Research Team

રિસર્ચ ટીમ

Bernadette Devilat

Principal Investigator

Centre for Architecture, Urbanism and Global Heritage

Co-Investigator

Co-Investigator

Executive Director Center for Heritage Conservation, CEPT Research and Development Foundation. Ahmedabad, India

Co-Investigator

Project Manager Urban Heritage, Climate Change & Disaster Risk Management from ICCROM.

Research Fellow

Centre for Architecture, Urbanism and Global Heritage

Project Partner

Bhuj-Kutch. Gujarat, India

Research Associate

Research Associate

Dr Bernadette Devilat L.

Bernadette is the Principal Investigator of this project at the Centre for Architecture, Urbanism, and Global Heritage, Nottingham Trent University. She holds a PhD in Architectural Design from the Bartlett School of Architecture, UCL; and is a practising architect and Master in Architecture from the Pontifical Catholic University of Chile (PUC).

Improving heritage intervention in post-disaster recovery efforts have driven her academic career, which started after the 2005 earthquake in Tarapacá, Chile, when she co-founded the Tarapacá Project. She teamed up with colleagues and locals to build a re-construction prototype used as a Community Library; and developed housing strategies in her MArch. She applied her approach in heritage villages after the 2010 earthquake in central Chile during her work at the Heritage Reconstruction Programme of the Ministry of Housing and Urban Development.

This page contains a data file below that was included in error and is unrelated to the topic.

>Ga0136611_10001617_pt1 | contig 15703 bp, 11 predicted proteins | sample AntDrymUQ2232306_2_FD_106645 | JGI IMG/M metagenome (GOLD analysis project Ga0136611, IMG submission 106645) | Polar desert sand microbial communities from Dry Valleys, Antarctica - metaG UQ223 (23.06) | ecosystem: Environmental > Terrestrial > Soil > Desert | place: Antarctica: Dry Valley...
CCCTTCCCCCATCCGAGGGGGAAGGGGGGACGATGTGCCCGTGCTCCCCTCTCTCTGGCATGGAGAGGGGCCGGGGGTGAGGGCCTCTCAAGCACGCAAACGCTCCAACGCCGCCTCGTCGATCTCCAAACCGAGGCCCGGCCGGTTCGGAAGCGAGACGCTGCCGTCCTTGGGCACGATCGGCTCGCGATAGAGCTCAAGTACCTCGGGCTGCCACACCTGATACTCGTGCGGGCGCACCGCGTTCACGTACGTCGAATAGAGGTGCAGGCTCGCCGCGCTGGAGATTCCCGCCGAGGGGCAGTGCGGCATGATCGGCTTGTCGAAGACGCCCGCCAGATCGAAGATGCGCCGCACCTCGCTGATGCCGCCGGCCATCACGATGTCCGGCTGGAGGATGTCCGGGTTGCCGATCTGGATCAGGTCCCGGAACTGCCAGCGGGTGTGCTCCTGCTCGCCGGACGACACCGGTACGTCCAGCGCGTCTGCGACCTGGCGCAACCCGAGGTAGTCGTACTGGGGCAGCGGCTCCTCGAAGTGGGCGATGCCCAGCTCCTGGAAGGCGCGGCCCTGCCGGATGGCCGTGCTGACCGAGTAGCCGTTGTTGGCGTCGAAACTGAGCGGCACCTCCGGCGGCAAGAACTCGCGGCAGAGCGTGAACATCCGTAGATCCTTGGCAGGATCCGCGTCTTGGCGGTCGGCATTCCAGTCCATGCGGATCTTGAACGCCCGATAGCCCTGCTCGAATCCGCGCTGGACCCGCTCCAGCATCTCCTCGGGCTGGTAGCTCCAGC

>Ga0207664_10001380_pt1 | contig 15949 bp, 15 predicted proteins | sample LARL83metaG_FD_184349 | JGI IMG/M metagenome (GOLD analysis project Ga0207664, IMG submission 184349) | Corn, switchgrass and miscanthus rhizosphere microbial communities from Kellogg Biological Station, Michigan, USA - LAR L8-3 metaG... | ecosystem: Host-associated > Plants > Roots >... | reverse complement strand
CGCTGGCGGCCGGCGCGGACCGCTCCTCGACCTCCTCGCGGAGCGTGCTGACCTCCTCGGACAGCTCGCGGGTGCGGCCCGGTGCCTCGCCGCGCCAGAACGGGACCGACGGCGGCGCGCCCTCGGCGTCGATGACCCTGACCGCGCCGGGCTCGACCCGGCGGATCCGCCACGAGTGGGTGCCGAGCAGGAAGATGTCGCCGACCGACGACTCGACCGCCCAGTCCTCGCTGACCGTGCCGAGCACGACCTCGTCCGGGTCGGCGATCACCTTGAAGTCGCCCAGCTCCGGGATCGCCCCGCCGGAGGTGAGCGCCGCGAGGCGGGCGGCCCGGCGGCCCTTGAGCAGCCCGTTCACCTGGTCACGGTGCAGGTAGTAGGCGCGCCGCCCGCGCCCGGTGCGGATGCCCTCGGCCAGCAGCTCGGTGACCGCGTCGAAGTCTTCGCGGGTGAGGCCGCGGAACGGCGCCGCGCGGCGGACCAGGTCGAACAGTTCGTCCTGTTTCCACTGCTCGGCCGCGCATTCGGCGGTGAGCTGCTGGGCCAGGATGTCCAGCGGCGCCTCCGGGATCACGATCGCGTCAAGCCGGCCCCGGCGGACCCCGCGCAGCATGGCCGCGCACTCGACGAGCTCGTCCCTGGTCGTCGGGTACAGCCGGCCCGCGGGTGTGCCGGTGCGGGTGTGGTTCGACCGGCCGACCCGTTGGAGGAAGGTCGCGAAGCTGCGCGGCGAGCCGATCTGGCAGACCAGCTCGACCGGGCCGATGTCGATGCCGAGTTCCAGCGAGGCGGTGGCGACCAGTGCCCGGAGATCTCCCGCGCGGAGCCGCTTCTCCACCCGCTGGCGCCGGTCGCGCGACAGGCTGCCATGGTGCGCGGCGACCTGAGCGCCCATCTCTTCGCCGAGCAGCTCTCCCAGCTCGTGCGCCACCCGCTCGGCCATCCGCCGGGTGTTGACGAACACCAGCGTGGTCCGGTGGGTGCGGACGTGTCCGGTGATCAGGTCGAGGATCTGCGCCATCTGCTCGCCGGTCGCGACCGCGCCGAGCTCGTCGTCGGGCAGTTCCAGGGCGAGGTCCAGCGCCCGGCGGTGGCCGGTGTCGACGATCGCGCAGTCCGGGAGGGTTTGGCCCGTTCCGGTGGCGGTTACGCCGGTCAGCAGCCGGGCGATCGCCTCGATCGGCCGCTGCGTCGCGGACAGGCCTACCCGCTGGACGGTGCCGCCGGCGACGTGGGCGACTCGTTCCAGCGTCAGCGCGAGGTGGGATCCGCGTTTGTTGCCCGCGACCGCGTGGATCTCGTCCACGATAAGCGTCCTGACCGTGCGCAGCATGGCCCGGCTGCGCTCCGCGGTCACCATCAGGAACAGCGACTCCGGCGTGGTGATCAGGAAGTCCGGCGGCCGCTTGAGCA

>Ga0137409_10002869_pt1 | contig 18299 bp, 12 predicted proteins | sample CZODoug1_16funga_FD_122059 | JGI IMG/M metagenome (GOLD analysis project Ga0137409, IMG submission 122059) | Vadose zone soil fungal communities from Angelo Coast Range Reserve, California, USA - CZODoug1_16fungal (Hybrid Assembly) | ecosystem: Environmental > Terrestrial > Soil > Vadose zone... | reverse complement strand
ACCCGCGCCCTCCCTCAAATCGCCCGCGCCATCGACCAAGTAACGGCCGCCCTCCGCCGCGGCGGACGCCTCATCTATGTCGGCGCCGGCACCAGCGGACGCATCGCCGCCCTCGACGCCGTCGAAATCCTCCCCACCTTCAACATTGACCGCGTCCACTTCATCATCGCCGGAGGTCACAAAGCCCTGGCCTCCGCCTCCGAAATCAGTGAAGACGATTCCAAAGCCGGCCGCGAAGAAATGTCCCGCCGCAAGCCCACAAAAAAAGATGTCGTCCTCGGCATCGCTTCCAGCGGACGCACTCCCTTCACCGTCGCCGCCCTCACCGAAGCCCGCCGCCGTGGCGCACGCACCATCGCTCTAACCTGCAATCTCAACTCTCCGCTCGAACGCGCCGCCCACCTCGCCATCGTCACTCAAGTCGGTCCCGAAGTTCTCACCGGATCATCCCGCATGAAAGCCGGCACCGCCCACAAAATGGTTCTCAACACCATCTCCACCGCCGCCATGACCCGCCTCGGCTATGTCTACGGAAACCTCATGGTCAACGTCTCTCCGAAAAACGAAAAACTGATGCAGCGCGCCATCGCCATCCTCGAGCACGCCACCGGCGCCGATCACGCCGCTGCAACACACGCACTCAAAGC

Bernadette is co-founder of DLA Scan Architectural Studio and was creator and leader of BScan, a 3D-laser-scanning teaching cluster at the Bartlett School of Architecture, focusing on representation and digital preservation. She is a peer-reviewer for the Journal of Housing and the Built Environment and has obtained several funding and scholarships to carry out her research. Bernadette has presented, published and exhibited her research internationally, and has taught at the PUC and the Bartlett.

Professor Gamal Abdelmonem

Gamal is Chair in Architecture and the Director of the Centre for Architecture, Urbanism and Global Heritage at Nottingham Trent University. His BA and Masters in Architecture are from Cairo University and he obtained is PhD in Architecture at the University of Sheffield.

A Fellow of the Royal Society of Arts, Gamal is the University lead of the Strategic Research Theme, Global Heritage. Gamal is the recipient of NTU 2020 Vice-Chancellor Outstanding Researcher Award and the 2014 recipient of the Jeffrey Cook Award of the International Association of the Study of Traditional Environments (IASTE). Gamal serves as an international expert on several international research associations, councils and funding panels in the US, UK and Europe.